Thirdly, questionnaires refer to a set of printed, written or digital questions related to the subject of interest, devised for purposes of a survey or statistical study (Brace, 2008).  Questionnaires are administered to respondents with the aim of gathering data related to the phenomenon under study. In business settings, they work best when administered to a large group of respondents especially after choosing a sample from the population (Wiley, 2010). Using questionnaires offers an advantage over other methods because it allows researchers access to a very large number of respondents regardless of their geographical location (Association for Talent Development, 2008). The disadvantage, though, is that they limit the respondents to only a set of questions and ultimately restrict the scope of the data that would ideally be brought forward if the respondents were to have the freedom to pore over the subject matter in general like in the case of interviews.

On the other hand, secondary data collection methods entail reliance on data that has been collected, compiled, and recorded by another party and is readily available from various sources. The very vital advantage that they offer over the primary methods is that they save the researcher time and effort required in data collection. The time-saving feature simplifies the researcher’s work especially if the study entails extensive use of quantitative data (Graen & Joni, 2009). The data-intensive nature of the quantitative approach makes it a daunting task for a researcher to generate a large and high-quality database while still working on the project. Moreover, secondary data collection methods provide descriptive information that supports research at a relatively low cost. These methods’ main disadvantage is that they bring into perspective variations in data and definition of concepts which often leads to inaccurate interpretations of study results (Cooper & Schindler, 2014). Additionally, they may bring forth outdated data that may not reflect the current reality of the phenomenon under study.


Data collection is the most important part of any research process because it ultimately determines the credibility of the findings generated. Therefore, the choice of data collection methods, particularly the decision on whether to rely on primary or secondary data, is the main driver of the decisions a researcher must make by opting for the specific choices throughout the research study. The choice of the method is highly dependent on the research model applied. For instance, the main sources of secondary include information by government authorities or departments, print, and digital journals, organizational records, books, newspapers, and all other forms of recorded information collected and compiled by other parties. Making inferences from such information is the essence of all research endeavors because of the utmost importance attributed to the very task of selecting what to include in one’s study and what not to. For instance, a researcher may consider a primary data collection method like interviewing to be less time-consuming and easier to implement in efforts to gather information from numerous interviewees. Such an argument would arise from the wide knowledge pool that the researcher stands to get, which he/she can later use for making correct inferences about the subject matter. The choice of interviews works best if the researcher is aiming to adopt the qualitative research model. The researcher not only gets data that reflects different perspectives on the subject but also gains access to quality first-hand information.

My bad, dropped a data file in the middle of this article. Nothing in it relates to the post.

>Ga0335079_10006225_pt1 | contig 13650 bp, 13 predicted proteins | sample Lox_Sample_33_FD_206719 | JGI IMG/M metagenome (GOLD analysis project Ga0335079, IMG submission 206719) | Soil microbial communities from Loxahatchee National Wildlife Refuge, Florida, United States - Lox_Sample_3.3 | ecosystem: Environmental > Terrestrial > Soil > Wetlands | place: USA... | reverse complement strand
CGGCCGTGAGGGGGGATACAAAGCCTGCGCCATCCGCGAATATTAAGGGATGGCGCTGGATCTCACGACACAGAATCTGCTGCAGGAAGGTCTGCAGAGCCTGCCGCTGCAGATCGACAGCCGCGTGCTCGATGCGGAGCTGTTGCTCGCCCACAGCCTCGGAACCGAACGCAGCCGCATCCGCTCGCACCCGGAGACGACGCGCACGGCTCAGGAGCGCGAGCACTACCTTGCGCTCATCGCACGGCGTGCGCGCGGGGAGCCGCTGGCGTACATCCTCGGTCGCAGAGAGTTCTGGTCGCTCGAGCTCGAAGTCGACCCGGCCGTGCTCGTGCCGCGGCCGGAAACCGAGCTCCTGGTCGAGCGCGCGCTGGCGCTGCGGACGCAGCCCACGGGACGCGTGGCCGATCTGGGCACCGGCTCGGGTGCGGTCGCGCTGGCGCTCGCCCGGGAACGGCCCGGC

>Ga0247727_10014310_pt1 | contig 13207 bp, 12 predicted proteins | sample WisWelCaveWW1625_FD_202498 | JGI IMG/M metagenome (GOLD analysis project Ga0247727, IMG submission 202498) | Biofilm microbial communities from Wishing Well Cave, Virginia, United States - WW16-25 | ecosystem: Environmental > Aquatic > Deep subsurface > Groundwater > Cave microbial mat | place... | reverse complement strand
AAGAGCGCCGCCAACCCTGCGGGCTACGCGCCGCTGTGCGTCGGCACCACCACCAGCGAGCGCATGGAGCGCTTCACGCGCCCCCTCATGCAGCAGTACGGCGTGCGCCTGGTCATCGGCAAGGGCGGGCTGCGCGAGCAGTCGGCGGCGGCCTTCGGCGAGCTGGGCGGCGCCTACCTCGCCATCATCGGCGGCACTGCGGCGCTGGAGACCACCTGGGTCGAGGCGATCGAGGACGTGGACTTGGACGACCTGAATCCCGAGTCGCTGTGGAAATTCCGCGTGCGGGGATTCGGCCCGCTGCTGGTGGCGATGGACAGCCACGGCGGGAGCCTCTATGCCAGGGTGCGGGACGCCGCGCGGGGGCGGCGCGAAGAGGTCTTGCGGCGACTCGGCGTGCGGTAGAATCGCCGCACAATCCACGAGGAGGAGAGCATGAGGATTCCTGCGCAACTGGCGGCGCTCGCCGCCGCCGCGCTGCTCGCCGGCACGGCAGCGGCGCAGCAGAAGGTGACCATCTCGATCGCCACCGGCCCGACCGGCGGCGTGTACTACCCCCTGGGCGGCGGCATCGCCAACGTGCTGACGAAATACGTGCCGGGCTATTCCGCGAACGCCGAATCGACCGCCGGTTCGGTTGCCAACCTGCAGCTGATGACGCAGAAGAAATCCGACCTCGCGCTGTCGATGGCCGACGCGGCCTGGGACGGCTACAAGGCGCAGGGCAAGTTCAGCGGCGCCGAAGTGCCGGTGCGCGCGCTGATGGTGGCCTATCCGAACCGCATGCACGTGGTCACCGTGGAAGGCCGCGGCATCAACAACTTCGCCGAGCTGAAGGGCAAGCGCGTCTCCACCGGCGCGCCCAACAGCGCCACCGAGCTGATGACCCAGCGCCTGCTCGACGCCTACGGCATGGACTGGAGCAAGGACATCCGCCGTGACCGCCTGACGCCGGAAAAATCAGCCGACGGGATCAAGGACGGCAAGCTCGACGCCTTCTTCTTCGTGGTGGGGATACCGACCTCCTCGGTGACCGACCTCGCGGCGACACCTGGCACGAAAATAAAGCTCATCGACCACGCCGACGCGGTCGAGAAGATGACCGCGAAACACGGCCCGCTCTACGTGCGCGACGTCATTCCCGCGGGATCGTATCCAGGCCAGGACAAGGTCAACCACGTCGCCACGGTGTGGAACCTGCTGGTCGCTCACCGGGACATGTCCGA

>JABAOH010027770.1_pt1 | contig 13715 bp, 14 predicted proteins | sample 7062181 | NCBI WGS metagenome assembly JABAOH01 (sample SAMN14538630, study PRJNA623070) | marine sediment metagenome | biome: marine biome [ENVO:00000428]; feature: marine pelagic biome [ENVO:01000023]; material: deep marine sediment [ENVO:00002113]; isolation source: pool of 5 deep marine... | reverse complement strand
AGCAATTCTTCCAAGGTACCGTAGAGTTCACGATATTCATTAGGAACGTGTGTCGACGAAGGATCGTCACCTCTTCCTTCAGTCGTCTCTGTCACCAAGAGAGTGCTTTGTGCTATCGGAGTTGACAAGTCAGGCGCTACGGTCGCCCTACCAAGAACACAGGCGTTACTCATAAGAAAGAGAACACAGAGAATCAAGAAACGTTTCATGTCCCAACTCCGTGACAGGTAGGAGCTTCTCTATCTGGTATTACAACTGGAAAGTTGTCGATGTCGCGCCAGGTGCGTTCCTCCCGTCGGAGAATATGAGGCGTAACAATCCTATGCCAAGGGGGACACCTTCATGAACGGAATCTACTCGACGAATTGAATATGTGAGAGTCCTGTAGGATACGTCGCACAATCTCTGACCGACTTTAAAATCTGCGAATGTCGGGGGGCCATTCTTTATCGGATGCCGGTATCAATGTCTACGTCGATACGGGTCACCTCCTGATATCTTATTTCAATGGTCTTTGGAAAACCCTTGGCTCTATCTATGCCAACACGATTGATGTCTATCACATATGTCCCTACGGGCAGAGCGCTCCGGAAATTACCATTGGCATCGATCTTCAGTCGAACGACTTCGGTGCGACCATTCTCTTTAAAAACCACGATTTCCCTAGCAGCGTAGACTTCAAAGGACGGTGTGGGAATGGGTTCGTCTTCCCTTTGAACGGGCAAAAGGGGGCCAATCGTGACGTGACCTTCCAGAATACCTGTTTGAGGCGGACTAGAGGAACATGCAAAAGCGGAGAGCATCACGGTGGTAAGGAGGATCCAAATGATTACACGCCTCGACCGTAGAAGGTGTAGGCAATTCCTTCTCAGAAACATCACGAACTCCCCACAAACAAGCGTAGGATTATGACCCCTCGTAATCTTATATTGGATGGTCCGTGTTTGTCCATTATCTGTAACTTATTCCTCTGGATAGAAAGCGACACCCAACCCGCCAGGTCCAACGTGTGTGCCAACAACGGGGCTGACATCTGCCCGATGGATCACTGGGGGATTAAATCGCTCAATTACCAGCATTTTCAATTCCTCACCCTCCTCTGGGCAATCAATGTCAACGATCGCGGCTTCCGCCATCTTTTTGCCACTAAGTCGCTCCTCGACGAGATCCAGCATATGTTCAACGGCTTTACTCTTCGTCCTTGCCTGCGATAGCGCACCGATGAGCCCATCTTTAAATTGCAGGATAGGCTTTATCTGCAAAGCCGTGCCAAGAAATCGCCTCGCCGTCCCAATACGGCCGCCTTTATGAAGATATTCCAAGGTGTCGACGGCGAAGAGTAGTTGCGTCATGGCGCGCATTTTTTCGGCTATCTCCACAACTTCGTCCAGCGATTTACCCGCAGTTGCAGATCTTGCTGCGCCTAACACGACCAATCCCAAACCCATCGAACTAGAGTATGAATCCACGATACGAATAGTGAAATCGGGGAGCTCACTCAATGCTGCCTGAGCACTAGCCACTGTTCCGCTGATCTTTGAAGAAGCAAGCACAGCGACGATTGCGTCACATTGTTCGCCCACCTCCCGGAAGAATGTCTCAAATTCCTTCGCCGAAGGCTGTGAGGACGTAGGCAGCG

Association for Talent Development. (2008). Measurement and evaluation: Essentials for measuring training success, volume 4. London: ATD Press.

Barrows, E. & Andy Neely. (2012). Managing performance in turbulent times: analytics and insight. Denver, CO: John Wiley & Sons.

Brace, I. (2008). Questionnaire design: how to plan, structure and write survey material for effective market research, second edition. Washington, DC: Kogan Page.

Cooper, D. R. & Schindler, P. S. (2014). Business research methods (12th Edition). New York, NY: McGraw Hill.

Eckerson, W. (2011). Performance Dashboards: Measuring, Monitoring, and Managing Your Business, Second Edition. John Wiley & Sons.

Graen, G. B. & Joni, A. (Eds.). (2009). Predator’s game-changing designs: Research-based tools. Berkeley, CA: Information Age Publishing. 

Hope, Jeremy, & Steve Player. (2012). Beyond performance management why, when, and how to use 40 tools and best practices for superior performance. Boston, MA: Harvard Business Press.

Isson, J. &Harriott, J.  (2013). Win with advanced business analytics: creating business value from your data. London: Wiley & Sons

Kenett, R. S. & Silvia S. (2012). Modern Analysis of Customer Surveys: With Applications using R. John Wiley & Sons.

Remenyi, D., Money, A. & Bannister, F. (2007). The effective measurement and management of ICT costs and benefits, third edition. Los Angeles, CA: CIMA.

Spitzer, D. (2007). Transforming performance measurement: rethinking the way we measure and drive organizational success. Princeton, NJ: AMACOM.

Tonchia, S. & Luca, Q. (2010). Performance measurement: Linking the balanced scorecard to business intelligence. New York, NY: Springer.

Wiley, J. W. (2010). Strategic employee surveys: Evidence-based guidelines for driving organizational success. Amsterdam: Pfeiffer.